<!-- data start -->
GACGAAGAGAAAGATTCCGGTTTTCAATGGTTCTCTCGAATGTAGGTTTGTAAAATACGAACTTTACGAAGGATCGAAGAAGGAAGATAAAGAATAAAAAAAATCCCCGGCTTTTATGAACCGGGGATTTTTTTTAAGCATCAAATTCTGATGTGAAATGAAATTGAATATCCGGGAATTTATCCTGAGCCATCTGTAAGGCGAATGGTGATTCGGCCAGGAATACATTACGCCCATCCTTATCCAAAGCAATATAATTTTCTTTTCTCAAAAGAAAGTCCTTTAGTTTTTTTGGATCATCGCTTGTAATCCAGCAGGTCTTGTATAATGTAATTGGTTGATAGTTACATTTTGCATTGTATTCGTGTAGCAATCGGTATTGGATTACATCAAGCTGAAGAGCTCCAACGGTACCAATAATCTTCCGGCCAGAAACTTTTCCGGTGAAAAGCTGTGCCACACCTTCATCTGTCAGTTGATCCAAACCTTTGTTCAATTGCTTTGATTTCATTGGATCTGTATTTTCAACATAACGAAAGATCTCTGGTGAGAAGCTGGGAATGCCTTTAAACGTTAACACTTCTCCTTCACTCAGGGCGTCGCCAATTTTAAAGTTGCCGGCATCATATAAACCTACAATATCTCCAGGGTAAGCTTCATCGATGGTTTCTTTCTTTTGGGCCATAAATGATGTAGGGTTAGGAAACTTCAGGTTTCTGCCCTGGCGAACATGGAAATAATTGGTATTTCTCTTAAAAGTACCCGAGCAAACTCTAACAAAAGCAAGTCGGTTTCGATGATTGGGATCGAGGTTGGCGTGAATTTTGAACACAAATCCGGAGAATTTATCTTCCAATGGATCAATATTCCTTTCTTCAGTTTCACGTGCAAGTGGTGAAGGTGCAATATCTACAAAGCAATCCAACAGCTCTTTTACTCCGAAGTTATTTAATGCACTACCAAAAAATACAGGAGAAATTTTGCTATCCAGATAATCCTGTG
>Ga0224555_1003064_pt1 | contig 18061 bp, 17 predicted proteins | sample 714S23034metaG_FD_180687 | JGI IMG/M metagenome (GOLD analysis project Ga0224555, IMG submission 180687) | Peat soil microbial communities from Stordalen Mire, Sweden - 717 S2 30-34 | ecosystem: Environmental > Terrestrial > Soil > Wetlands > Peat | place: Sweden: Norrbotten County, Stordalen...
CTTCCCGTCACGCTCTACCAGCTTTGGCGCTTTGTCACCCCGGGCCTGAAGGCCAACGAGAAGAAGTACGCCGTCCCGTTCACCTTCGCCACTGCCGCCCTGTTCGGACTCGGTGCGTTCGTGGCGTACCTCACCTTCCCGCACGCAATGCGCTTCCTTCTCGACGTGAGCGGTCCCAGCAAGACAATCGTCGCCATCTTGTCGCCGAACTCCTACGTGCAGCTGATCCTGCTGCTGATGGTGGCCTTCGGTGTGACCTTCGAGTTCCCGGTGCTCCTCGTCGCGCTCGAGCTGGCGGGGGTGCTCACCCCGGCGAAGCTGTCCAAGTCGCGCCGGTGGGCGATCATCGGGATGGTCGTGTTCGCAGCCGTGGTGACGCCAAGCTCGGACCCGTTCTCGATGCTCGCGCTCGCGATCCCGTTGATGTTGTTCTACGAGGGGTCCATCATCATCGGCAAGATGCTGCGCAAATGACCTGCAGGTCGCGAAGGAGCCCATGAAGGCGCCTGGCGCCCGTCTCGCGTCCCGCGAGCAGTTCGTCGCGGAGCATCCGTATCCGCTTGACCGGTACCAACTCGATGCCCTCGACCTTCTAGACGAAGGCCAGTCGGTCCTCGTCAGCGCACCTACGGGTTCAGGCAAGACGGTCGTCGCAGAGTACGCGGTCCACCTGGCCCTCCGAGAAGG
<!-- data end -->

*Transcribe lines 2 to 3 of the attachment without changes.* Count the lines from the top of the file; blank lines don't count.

>Ga0224555_1003064_pt1 | contig 18061 bp, 17 predicted proteins | sample 714S23034metaG_FD_180687 | JGI IMG/M metagenome (GOLD analysis project Ga0224555, IMG submission 180687) | Peat soil microbial communities from Stordalen Mire, Sweden - 717 S2 30-34 | ecosystem: Environmental > Terrestrial > Soil > Wetlands > Peat | place: Sweden: Norrbotten County, Stordalen...
CTTCCCGTCACGCTCTACCAGCTTTGGCGCTTTGTCACCCCGGGCCTGAAGGCCAACGAGAAGAAGTACGCCGTCCCGTTCACCTTCGCCACTGCCGCCCTGTTCGGACTCGGTGCGTTCGTGGCGTACCTCACCTTCCCGCACGCAATGCGCTTCCTTCTCGACGTGAGCGGTCCCAGCAAGACAATCGTCGCCATCTTGTCGCCGAACTCCTACGTGCAGCTGATCCTGCTGCTGATGGTGGCCTTCGGTGTGACCTTCGAGTTCCCGGTGCTCCTCGTCGCGCTCGAGCTGGCGGGGGTGCTCACCCCGGCGAAGCTGTCCAAGTCGCGCCGGTGGGCGATCATCGGGATGGTCGTGTTCGCAGCCGTGGTGACGCCAAGCTCGGACCCGTTCTCGATGCTCGCGCTCGCGATCCCGTTGATGTTGTTCTACGAGGGGTCCATCATCATCGGCAAGATGCTGCGCAAATGACCTGCAGGTCGCGAAGGAGCCCATGAAGGCGCCTGGCGCCCGTCTCGCGTCCCGCGAGCAGTTCGTCGCGGAGCATCCGTATCCGCTTGACCGGTACCAACTCGATGCCCTCGACCTTCTAGACGAAGGCCAGTCGGTCCTCGTCAGCGCACCTACGGGTTCAGGCAAGACGGTCGTCGCAGAGTACGCGGTCCACCTGGCCCTCCGAGAAGG